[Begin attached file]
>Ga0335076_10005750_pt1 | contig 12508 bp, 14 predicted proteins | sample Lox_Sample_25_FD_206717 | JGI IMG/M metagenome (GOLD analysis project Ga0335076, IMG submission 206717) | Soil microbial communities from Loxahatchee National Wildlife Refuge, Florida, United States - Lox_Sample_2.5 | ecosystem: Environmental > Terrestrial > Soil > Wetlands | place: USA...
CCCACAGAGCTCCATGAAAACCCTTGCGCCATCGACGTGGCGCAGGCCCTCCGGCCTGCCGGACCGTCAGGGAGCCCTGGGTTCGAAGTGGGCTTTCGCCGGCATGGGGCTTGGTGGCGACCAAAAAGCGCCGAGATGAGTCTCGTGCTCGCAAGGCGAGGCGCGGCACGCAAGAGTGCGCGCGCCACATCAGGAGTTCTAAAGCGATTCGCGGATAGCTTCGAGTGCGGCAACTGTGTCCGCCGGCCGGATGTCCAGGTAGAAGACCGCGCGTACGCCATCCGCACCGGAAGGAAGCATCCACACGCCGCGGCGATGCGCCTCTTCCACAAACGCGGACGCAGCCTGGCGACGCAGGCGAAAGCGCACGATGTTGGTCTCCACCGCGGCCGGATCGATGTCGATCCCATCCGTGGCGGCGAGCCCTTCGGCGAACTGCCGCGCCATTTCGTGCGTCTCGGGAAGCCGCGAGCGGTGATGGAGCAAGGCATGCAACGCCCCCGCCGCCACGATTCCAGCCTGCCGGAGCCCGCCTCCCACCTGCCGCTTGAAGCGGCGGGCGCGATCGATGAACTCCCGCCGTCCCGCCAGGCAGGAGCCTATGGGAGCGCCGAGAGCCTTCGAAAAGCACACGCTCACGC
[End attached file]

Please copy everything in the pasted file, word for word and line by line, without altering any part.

>Ga0335076_10005750_pt1 | contig 12508 bp, 14 predicted proteins | sample Lox_Sample_25_FD_206717 | JGI IMG/M metagenome (GOLD analysis project Ga0335076, IMG submission 206717) | Soil microbial communities from Loxahatchee National Wildlife Refuge, Florida, United States - Lox_Sample_2.5 | ecosystem: Environmental > Terrestrial > Soil > Wetlands | place: USA...
CCCACAGAGCTCCATGAAAACCCTTGCGCCATCGACGTGGCGCAGGCCCTCCGGCCTGCCGGACCGTCAGGGAGCCCTGGGTTCGAAGTGGGCTTTCGCCGGCATGGGGCTTGGTGGCGACCAAAAAGCGCCGAGATGAGTCTCGTGCTCGCAAGGCGAGGCGCGGCACGCAAGAGTGCGCGCGCCACATCAGGAGTTCTAAAGCGATTCGCGGATAGCTTCGAGTGCGGCAACTGTGTCCGCCGGCCGGATGTCCAGGTAGAAGACCGCGCGTACGCCATCCGCACCGGAAGGAAGCATCCACACGCCGCGGCGATGCGCCTCTTCCACAAACGCGGACGCAGCCTGGCGACGCAGGCGAAAGCGCACGATGTTGGTCTCCACCGCGGCCGGATCGATGTCGATCCCATCCGTGGCGGCGAGCCCTTCGGCGAACTGCCGCGCCATTTCGTGCGTCTCGGGAAGCCGCGAGCGGTGATGGAGCAAGGCATGCAACGCCCCCGCCGCCACGATTCCAGCCTGCCGGAGCCCGCCTCCCACCTGCCGCTTGAAGCGGCGGGCGCGATCGATGAACTCCCGCCGTCCCGCCAGGCAGGAGCCTATGGGAGCGCCGAGAGCCTTCGAAAAGCACACGCTCACGC